I want to talk about a lower half hitting flaw that is most common among young players. I see this mechanical flaw far too often, as a result of poor coaching. The mechanical flaw I am going to discuss is what we at Core Savvy Baseball™ call hip slide. During my career as a hitting instructor, I have never seen more kids do one specific thing wrong. Hip slide makes hitting the baseball a whole lot harder than it has to be.
To fully understand what hip slide is exactly, you must first know what proper mechanics look like in regard to the hips. So let's explain the correct mechanics of a hitters hips first:
At CSB™, we teach the hitting concepts of going forward under control and foot-striking to prevent a lunge at the baseball. If a hitter understands how to use his lower half correctly, after he foot-strikes there should be no more forward movement of the hips. The exact moment that a hitters front foot hits the ground is when the rotational part of the swing begins. Once the foot strikes the ground and weight transfer is accomplished, the hips start to open up and rotate.
As you can see in the picture above, as soon as McGwire gets his front foot down, the rotation of the hips begins. His hips are not going forward, so his head will stay extremely still as a result. This is a key to vision in hitting, as discussed in earlier articles.
Until Mark gets his foot down, his hips can go forward. As soon as foot strike occurs, his hips must rotate up and out.
What you see above is a great picture of Manny Ramirez using hips correctly. As soon as his front foot hits the ground, the rotation begins. Manny's head is so still you can draw a straight line through his body as if he was swiveling on a pole. This is what the correct use of a hitters hips looks like, and what we teach at Core Savvy Baseball™ to take our clients to the next level of power hitting.
Now that I have explained the correct use of a hitter's hips we can go into hip slide. Hip slide occurs when a hitter transfers his weight forward out of control, (see article on "Going Forward Under Control") and lets his hips continue to go forward after his foot strike happens. This is a flaw that most of the time can only be seen on video because it happens so fast. At Core Savvy Baseball ™, we have developed some very easy visual clues that can help diagnose the problem without costly video analysis.
Here are some visual clues for to diagnose hip slide:
1. The first and most apparent clue to diagnose hip slide is if a hitter is not getting around on inside pitches. For young players, this looks like on inside pitches they either don't swing or get jammed. This is the easiest visual clue that we have developed at CSB™ to diagnose hip slide.
2. The second visual clue is not as easy to pick out. If a hitter is hitting the ball very softly to the opposite field or in opposite foul ground, they most likely have hip slide. This can also look like the baseball has a lot of spin towards the opposite field.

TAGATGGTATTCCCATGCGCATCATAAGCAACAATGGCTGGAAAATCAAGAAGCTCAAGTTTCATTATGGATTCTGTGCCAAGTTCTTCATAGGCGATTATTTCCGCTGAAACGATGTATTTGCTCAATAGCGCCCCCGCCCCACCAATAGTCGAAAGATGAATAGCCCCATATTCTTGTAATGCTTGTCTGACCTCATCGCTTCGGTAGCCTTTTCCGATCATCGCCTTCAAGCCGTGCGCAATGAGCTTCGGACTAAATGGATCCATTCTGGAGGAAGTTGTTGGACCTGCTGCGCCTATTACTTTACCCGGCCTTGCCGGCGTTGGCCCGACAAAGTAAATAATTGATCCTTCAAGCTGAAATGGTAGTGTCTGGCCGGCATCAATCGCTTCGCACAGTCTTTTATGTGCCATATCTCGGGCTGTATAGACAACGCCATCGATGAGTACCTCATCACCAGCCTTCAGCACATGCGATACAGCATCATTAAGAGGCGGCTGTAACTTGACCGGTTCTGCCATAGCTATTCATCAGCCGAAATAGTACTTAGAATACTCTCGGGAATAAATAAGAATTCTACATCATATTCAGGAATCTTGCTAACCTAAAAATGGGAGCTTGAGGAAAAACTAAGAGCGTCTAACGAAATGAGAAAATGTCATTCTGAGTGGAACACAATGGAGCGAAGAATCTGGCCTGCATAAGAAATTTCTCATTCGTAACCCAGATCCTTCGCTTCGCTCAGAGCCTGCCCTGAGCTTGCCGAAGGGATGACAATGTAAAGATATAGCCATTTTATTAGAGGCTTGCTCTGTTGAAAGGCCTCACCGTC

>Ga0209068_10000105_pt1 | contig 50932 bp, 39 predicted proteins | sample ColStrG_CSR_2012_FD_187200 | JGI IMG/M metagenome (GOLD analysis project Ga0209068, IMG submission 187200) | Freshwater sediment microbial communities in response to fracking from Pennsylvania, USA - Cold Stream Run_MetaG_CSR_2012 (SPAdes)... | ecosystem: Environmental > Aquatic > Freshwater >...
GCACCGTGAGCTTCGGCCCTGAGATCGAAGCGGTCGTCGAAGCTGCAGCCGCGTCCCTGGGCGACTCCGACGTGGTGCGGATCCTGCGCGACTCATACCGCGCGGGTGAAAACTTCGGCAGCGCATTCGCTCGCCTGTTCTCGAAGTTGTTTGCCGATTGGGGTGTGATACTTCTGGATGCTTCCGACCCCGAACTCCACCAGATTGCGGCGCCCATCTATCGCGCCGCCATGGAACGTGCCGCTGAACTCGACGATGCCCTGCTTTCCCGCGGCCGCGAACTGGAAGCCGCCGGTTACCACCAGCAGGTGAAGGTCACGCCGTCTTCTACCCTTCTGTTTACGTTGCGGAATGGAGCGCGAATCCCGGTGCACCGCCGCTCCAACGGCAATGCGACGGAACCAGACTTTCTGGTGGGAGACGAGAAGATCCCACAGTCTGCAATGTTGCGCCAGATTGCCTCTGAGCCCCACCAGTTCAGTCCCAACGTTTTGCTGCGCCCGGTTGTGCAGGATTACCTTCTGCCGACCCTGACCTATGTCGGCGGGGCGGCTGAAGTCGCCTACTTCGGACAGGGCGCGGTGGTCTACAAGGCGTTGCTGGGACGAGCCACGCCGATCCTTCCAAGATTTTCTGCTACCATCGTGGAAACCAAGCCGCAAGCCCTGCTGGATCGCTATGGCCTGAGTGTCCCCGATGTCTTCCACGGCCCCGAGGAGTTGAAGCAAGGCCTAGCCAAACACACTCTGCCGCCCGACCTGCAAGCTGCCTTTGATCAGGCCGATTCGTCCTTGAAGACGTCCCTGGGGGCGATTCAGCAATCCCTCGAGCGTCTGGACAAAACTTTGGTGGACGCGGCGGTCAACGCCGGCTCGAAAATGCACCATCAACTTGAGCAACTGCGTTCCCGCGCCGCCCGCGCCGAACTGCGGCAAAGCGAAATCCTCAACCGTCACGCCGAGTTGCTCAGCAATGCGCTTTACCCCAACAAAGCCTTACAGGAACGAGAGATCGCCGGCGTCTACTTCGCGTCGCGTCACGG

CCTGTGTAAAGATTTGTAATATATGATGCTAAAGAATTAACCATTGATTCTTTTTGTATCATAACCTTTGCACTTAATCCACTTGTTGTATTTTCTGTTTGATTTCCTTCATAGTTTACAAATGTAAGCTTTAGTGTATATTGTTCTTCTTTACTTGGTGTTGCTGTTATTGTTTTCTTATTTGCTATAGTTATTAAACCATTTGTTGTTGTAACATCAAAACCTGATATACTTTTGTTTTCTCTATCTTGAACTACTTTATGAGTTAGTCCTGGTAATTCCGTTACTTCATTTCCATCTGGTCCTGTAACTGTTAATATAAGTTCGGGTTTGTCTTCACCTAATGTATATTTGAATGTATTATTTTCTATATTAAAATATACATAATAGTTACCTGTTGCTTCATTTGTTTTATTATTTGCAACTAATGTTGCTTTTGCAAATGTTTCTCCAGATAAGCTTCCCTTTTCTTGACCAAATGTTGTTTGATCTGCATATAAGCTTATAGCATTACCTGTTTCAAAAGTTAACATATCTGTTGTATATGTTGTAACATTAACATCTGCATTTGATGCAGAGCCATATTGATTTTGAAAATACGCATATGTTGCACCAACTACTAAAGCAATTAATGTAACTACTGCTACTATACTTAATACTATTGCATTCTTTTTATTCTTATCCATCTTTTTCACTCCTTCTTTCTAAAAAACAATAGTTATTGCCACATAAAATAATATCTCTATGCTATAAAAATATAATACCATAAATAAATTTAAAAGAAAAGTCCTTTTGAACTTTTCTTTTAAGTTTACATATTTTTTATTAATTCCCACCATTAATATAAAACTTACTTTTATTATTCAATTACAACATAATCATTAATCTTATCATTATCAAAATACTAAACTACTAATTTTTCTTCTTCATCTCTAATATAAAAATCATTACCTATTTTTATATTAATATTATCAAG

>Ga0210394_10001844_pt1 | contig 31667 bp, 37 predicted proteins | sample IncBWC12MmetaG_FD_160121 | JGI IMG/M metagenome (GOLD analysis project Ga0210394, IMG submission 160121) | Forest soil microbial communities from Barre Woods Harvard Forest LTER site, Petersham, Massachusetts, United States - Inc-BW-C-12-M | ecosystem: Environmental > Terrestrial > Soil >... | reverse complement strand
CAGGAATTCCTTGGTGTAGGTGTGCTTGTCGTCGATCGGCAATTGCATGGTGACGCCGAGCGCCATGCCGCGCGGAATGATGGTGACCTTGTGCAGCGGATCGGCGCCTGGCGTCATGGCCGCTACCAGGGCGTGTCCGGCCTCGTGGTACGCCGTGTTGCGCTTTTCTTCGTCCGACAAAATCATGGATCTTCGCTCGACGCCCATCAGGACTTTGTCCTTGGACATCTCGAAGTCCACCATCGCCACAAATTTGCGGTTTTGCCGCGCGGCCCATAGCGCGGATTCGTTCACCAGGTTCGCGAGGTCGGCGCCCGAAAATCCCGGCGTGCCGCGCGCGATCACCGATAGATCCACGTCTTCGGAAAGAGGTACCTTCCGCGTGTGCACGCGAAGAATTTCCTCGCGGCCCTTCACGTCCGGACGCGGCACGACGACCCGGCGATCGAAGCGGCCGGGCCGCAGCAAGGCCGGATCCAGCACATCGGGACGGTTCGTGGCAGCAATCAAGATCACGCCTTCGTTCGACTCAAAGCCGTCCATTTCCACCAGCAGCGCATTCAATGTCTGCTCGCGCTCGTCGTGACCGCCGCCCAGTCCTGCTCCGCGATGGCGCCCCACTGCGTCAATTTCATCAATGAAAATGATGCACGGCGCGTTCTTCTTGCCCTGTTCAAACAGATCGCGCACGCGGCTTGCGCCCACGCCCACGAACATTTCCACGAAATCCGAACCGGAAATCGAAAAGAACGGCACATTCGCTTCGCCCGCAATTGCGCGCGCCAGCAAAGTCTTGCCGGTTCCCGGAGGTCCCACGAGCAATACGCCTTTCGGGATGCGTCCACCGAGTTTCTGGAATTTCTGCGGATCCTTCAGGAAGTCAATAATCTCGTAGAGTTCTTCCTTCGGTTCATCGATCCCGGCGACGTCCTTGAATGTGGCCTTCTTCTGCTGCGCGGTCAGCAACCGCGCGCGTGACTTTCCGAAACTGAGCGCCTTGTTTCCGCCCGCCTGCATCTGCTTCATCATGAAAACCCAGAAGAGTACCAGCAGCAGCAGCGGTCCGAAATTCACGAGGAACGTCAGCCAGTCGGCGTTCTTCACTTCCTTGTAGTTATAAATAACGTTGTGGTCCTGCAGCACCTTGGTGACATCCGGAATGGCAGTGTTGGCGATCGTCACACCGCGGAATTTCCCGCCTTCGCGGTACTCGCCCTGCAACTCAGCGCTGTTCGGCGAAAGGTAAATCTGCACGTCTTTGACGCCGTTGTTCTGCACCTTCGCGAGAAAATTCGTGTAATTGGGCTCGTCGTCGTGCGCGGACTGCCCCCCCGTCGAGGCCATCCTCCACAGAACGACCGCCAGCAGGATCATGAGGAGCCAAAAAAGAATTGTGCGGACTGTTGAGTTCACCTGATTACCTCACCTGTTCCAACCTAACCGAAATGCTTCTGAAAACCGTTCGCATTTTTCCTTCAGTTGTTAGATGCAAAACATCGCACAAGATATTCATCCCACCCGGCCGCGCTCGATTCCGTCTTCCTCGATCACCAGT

3. The third and final visual clue to diagnose a hitter with hip slide is something we have talked about in earlier articles. When a hitter lunges at the baseball or goes forward out of control, his is essentially fooled on all off-speed pitches. So, the third visual clue is simply a hitter who is transferring weight forward to violently and is fooled on off-speed pitches.
Above is a picture of Ichiro. He is a classic example of a hitter who hip slides. As soon as his foot hits the ground, he should begin to rotate his hips. Instead, Ichiro continues to glide foward, causing a ton of head movement. Ichiro is a freak of nature. He has the ability to hip slide and still keep vision, but most of us cannot. The mechanics used by Ichiro above are exactly what we want to avoid teaching to young players because by sliding his hips Ichiro looses all power. Coaches who teach this or do not understand how to use the hips correctly end up with players who strike out a ton and hit the ball weakly to the opposite field.
Now that we fully understand what hip slide looks like, I want to offer up a much more mechanical explanation for our advanced readers:
Hip slide can be the end of a players baseball career. The reason being that when hip slide occurs, the hips cannot fully rotate. By shifting too much weight forward, we essentially lock our hips from rotation. Not only do we lock our hips when we hip slide, but as a result we also mess up our hand path. When the hips cannot rotate because of too much weight on the front side, the hands cannot be pulled inside to hit with any power on middle and in pitches. This causes the hands to cast out away from the body, creating poor plate coverage and a lot of strikeouts. Most, if not all, of a hitters weight should be on the backside to allow his hands to work naturally, (we'll get into hand path and upper body hitting in the next article).
At Core Savvy Baseball™, we have innovated a variety of drills to fix hip slide. Once hip slide is fixed and a hitter becomes rotational, he will unlock 40% more power and cut down on strikeouts significantly.